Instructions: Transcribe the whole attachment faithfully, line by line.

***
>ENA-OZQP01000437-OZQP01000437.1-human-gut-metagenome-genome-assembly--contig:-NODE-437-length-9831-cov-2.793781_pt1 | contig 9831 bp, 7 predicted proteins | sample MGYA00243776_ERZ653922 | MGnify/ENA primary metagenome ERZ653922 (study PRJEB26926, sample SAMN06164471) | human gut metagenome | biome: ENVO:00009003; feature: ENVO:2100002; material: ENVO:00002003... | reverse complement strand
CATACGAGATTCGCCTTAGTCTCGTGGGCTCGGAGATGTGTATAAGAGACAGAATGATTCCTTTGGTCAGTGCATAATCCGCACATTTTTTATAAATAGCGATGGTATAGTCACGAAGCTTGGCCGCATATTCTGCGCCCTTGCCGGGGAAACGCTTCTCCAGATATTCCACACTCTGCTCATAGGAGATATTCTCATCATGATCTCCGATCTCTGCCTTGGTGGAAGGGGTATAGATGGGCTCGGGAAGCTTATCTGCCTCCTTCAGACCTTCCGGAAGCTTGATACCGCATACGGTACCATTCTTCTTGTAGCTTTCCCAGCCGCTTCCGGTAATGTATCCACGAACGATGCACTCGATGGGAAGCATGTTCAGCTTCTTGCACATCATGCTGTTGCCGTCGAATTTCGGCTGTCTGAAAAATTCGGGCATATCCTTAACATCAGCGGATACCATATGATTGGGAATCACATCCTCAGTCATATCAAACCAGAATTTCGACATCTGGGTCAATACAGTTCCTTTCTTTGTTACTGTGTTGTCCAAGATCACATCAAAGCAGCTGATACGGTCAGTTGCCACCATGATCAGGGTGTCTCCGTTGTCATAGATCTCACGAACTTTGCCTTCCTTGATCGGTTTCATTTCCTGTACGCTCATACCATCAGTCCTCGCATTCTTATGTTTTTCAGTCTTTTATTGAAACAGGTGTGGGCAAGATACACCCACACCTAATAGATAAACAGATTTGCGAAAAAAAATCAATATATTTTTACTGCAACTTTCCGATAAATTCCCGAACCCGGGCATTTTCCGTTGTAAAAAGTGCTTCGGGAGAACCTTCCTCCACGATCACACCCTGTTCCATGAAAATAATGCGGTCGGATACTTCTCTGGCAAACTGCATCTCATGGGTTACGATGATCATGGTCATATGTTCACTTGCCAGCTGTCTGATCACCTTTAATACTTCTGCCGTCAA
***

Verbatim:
>ENA-OZQP01000437-OZQP01000437.1-human-gut-metagenome-genome-assembly--contig:-NODE-437-length-9831-cov-2.793781_pt1 | contig 9831 bp, 7 predicted proteins | sample MGYA00243776_ERZ653922 | MGnify/ENA primary metagenome ERZ653922 (study PRJEB26926, sample SAMN06164471) | human gut metagenome | biome: ENVO:00009003; feature: ENVO:2100002; material: ENVO:00002003... | reverse complement strand
CATACGAGATTCGCCTTAGTCTCGTGGGCTCGGAGATGTGTATAAGAGACAGAATGATTCCTTTGGTCAGTGCATAATCCGCACATTTTTTATAAATAGCGATGGTATAGTCACGAAGCTTGGCCGCATATTCTGCGCCCTTGCCGGGGAAACGCTTCTCCAGATATTCCACACTCTGCTCATAGGAGATATTCTCATCATGATCTCCGATCTCTGCCTTGGTGGAAGGGGTATAGATGGGCTCGGGAAGCTTATCTGCCTCCTTCAGACCTTCCGGAAGCTTGATACCGCATACGGTACCATTCTTCTTGTAGCTTTCCCAGCCGCTTCCGGTAATGTATCCACGAACGATGCACTCGATGGGAAGCATGTTCAGCTTCTTGCACATCATGCTGTTGCCGTCGAATTTCGGCTGTCTGAAAAATTCGGGCATATCCTTAACATCAGCGGATACCATATGATTGGGAATCACATCCTCAGTCATATCAAACCAGAATTTCGACATCTGGGTCAATACAGTTCCTTTCTTTGTTACTGTGTTGTCCAAGATCACATCAAAGCAGCTGATACGGTCAGTTGCCACCATGATCAGGGTGTCTCCGTTGTCATAGATCTCACGAACTTTGCCTTCCTTGATCGGTTTCATTTCCTGTACGCTCATACCATCAGTCCTCGCATTCTTATGTTTTTCAGTCTTTTATTGAAACAGGTGTGGGCAAGATACACCCACACCTAATAGATAAACAGATTTGCGAAAAAAAATCAATATATTTTTACTGCAACTTTCCGATAAATTCCCGAACCCGGGCATTTTCCGTTGTAAAAAGTGCTTCGGGAGAACCTTCCTCCACGATCACACCCTGTTCCATGAAAATAATGCGGTCGGATACTTCTCTGGCAAACTGCATCTCATGGGTTACGATGATCATGGTCATATGTTCACTTGCCAGCTGTCTGATCACCTTTAATACTTCTGCCGTCAA